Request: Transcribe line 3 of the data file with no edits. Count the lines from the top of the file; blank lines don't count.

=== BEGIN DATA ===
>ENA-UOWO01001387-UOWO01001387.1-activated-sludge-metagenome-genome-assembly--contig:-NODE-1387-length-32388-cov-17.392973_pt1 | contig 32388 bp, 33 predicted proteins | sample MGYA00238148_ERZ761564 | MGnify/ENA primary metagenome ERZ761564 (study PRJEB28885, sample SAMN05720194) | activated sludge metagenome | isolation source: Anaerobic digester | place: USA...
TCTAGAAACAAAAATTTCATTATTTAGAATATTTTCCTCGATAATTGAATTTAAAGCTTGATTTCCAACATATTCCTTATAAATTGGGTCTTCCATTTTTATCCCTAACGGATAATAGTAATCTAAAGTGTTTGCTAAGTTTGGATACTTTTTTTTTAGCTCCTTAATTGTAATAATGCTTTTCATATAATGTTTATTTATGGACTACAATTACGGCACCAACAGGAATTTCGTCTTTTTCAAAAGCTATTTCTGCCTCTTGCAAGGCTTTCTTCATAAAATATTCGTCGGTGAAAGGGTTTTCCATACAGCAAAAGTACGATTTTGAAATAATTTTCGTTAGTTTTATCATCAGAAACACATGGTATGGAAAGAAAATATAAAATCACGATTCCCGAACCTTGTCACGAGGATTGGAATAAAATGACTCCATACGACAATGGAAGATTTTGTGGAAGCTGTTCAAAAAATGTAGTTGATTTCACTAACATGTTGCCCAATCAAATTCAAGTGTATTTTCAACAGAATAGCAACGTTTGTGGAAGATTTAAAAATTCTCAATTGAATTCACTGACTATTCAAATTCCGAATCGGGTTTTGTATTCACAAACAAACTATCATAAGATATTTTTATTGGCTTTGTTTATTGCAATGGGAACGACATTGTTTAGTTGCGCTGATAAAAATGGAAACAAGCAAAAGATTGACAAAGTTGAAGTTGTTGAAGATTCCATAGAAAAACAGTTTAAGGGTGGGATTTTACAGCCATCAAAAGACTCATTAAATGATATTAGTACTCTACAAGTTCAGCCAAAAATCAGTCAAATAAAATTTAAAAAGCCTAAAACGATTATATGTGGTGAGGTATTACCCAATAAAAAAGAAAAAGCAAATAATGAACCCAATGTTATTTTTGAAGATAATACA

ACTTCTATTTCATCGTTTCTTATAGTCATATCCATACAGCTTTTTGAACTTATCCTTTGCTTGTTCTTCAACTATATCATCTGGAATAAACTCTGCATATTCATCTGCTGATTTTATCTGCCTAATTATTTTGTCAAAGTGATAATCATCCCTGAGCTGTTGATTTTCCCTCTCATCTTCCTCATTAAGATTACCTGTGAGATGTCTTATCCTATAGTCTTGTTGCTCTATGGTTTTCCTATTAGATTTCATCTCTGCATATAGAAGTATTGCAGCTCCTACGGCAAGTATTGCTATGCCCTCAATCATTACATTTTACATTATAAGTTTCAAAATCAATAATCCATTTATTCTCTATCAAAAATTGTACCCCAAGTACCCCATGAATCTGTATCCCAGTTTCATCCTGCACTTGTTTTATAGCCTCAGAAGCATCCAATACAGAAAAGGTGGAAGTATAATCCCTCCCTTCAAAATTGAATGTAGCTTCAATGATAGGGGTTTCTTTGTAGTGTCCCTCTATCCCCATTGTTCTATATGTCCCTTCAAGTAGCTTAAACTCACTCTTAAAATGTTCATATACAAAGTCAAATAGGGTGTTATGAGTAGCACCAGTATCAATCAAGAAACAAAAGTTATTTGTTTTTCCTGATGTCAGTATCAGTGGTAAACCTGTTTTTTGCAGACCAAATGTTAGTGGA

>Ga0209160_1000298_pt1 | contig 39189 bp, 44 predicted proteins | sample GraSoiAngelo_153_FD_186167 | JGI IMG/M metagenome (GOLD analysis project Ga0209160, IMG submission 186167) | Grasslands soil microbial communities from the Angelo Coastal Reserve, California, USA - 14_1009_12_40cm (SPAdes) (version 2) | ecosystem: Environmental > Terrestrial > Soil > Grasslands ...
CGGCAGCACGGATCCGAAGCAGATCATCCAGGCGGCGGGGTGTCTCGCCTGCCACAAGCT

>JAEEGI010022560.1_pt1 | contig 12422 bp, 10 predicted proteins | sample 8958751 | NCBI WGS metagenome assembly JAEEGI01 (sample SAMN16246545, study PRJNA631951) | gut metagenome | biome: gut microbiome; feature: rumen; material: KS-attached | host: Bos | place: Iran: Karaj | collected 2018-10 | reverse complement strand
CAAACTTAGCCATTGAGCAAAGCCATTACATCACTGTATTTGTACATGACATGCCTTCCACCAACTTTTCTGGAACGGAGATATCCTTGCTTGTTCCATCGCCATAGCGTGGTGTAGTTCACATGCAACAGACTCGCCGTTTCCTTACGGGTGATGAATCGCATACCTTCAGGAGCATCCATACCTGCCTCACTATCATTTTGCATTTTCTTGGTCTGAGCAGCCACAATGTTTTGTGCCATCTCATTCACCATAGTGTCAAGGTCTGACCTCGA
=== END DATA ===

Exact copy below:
ACTTCTATTTCATCGTTTCTTATAGTCATATCCATACAGCTTTTTGAACTTATCCTTTGCTTGTTCTTCAACTATATCATCTGGAATAAACTCTGCATATTCATCTGCTGATTTTATCTGCCTAATTATTTTGTCAAAGTGATAATCATCCCTGAGCTGTTGATTTTCCCTCTCATCTTCCTCATTAAGATTACCTGTGAGATGTCTTATCCTATAGTCTTGTTGCTCTATGGTTTTCCTATTAGATTTCATCTCTGCATATAGAAGTATTGCAGCTCCTACGGCAAGTATTGCTATGCCCTCAATCATTACATTTTACATTATAAGTTTCAAAATCAATAATCCATTTATTCTCTATCAAAAATTGTACCCCAAGTACCCCATGAATCTGTATCCCAGTTTCATCCTGCACTTGTTTTATAGCCTCAGAAGCATCCAATACAGAAAAGGTGGAAGTATAATCCCTCCCTTCAAAATTGAATGTAGCTTCAATGATAGGGGTTTCTTTGTAGTGTCCCTCTATCCCCATTGTTCTATATGTCCCTTCAAGTAGCTTAAACTCACTCTTAAAATGTTCATATACAAAGTCAAATAGGGTGTTATGAGTAGCACCAGTATCAATCAAGAAACAAAAGTTATTTGTTTTTCCTGATGTCAGTATCAGTGGTAAACCTGTTTTTTGCAGACCAAATGTTAGTGGA